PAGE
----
Unmanned Aerial Systems (UAS) have rapidly changed the state of play in the public safety theater. The COPS Office recognized both the emerging threats and opportunities of UAS and in February 2019 hosted a forum with practitioners, law enforcement stakeholder groups, federal partners, and international peers. The findings from that forum were compiled into Drones: A Report on the Use of Drones by Public Safety Agencies—and a Wake-Up Call about the Threat of Malicious Drone Attacks. Then, in January 2020, the COPS Office convened a working group on UAS. The primary purpose of this working group is to identify the most pressing needs pertaining to UAS deployment and to produce guidance for our peers in the field. The resulting guide—Roadmap to Implementing an Effective Unmanned Aircraft System (UAS) Program—contains resources identified by working group members as essential to starting a drones program as well as their own invaluable lessons learned. Released in December 2020, it is the first of a series of deliverables stemming from the working group.
Perhaps one of the most significant improvements in the COPS Office has been the focus on developing staff and adding needed technological support. Our greatest resource is our staff. Over the last four years we have experienced a staff reduction of nearly 23%. We have put together a great team to address staff reductions by hiring critical positions and making critical changes in the leadership of the COPS Office, changes that not only benefit the staff, but also the field. These improvements have required extraordinary efforts under very stressful and trying times, while at the same time continuing the business of the COPS Office, increasing outreach efforts, and playing major roles in President’s Commission, implementation of the President’s Executive Order on use of force, as well as Operation Legend. The COPS leadership team and staff have made incredible sacrifices to carry out our mission, which I owe a great deal of gratitude and appreciation for such incredible efforts.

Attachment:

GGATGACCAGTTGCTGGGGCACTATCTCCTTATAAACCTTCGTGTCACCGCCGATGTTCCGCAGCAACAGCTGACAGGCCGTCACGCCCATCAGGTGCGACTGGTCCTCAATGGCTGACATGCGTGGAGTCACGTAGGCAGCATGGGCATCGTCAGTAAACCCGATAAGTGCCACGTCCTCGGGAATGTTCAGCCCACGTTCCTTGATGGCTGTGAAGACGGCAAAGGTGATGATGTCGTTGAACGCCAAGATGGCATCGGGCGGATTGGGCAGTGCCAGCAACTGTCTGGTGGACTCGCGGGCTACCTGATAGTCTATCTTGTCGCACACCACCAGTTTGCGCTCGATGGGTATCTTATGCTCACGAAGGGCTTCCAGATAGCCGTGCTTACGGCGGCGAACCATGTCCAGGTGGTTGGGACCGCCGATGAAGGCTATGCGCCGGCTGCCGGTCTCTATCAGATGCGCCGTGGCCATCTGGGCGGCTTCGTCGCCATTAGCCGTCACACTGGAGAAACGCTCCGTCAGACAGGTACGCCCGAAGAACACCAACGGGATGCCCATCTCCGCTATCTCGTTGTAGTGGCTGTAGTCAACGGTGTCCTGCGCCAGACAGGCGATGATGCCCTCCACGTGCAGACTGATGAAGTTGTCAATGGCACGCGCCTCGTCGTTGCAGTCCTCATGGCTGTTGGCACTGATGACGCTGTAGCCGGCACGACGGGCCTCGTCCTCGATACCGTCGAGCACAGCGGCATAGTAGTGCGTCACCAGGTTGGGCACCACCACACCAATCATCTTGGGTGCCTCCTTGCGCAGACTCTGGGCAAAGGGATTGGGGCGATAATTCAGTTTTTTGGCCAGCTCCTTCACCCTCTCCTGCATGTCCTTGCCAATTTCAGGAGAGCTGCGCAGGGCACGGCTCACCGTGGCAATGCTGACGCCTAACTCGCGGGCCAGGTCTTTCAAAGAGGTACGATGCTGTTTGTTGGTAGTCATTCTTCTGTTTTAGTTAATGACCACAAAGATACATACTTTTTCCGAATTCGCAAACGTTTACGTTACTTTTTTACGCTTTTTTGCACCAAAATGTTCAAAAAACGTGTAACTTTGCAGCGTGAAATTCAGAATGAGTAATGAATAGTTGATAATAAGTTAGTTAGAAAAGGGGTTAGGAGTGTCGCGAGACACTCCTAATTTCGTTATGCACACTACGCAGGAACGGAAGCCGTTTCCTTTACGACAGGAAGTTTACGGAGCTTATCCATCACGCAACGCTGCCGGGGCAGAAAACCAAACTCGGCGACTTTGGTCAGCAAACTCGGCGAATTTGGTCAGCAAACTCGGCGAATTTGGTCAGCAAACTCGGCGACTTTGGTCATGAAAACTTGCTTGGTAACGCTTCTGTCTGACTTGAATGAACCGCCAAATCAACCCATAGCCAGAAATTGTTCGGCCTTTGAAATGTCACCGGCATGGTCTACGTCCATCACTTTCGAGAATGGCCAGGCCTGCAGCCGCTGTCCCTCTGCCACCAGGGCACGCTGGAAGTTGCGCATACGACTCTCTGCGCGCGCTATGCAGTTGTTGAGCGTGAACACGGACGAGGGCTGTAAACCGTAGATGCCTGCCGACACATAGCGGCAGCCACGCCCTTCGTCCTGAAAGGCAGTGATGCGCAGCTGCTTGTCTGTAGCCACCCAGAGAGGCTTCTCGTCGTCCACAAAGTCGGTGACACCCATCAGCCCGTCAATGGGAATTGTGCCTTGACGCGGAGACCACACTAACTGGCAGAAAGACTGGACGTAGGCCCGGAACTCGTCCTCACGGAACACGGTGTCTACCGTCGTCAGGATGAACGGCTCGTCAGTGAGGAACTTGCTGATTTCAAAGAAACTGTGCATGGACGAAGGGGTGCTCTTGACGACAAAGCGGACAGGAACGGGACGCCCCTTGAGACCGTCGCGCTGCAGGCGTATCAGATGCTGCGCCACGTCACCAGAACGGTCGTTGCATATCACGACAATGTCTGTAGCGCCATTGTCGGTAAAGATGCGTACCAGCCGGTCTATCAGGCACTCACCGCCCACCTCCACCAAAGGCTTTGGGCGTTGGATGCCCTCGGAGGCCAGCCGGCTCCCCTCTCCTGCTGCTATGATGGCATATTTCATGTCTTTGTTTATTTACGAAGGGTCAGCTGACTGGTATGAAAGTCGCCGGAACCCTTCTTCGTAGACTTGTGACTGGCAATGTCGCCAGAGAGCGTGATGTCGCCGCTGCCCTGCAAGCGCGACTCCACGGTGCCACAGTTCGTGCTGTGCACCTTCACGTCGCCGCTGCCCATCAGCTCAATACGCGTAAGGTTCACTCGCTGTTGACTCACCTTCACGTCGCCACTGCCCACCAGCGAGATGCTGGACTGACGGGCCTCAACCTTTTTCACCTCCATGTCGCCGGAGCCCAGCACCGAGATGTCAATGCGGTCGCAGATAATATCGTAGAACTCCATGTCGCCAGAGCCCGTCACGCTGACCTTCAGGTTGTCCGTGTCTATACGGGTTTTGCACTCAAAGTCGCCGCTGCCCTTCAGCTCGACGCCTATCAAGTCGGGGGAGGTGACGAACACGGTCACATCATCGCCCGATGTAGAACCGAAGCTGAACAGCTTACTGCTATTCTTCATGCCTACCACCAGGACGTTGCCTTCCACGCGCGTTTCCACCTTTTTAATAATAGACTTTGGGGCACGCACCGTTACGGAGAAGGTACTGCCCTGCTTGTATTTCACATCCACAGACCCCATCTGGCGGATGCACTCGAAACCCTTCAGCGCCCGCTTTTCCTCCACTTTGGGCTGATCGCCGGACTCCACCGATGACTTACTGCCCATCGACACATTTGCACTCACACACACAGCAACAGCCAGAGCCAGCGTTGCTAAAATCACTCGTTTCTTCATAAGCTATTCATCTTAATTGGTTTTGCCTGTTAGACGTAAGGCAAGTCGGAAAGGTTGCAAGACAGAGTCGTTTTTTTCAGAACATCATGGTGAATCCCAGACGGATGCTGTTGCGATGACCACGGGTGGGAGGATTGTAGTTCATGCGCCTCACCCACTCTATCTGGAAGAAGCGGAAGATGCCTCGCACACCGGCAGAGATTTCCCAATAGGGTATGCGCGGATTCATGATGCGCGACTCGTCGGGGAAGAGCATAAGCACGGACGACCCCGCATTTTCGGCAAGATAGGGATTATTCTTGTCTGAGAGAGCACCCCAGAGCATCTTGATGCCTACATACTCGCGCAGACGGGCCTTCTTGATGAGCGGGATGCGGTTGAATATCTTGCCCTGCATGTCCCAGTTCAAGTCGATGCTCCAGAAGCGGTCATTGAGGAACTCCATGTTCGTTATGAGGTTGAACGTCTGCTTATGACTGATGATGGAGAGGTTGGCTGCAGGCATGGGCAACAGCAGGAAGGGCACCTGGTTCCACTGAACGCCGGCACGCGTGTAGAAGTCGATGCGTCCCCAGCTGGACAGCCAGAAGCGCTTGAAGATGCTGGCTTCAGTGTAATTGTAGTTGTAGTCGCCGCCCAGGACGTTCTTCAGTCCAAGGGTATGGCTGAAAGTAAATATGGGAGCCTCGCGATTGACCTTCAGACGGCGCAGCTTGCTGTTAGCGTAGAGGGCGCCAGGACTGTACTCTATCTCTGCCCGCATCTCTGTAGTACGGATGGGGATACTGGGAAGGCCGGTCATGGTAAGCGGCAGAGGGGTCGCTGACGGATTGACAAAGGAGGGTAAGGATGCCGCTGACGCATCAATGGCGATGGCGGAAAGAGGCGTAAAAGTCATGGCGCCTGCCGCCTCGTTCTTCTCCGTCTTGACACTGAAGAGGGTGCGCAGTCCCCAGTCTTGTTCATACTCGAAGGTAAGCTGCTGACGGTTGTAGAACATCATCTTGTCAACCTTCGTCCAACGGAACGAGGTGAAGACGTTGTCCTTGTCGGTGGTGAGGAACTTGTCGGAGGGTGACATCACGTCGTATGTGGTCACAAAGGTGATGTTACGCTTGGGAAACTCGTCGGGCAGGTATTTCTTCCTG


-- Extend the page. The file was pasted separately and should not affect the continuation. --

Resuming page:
These are just a few areas in which the COPS Office has spurred advances during the past four years. I am equally pleased to have positioned the COPS Office to be more responsive to the field by increasing our staffing levels; expanding the COPS Office’s focus on officer mental health and wellness; and increasing the number of statewide Blue Alert networks to 37. I am also proud to have worked side-by- side with the COPS Office and other DOJ officials to advance community policing and make your jobs easier.
Serving as the Director of the COPS Office, the Chair of the President’s Commission on Law Enforcement, and working with executives throughout the U.S. Department of Justice and the field has been among the highlights of my career. When I first entered the academy more than 50 years ago, I could never have imagined where the journey would lead. I simply knew that I wanted to contribute and be an asset to the profession. I like to think that I have accomplished both, in no small part, because of the support I have received from colleagues through the years. Thank you for your commitment, and thank you for answering the call to serve.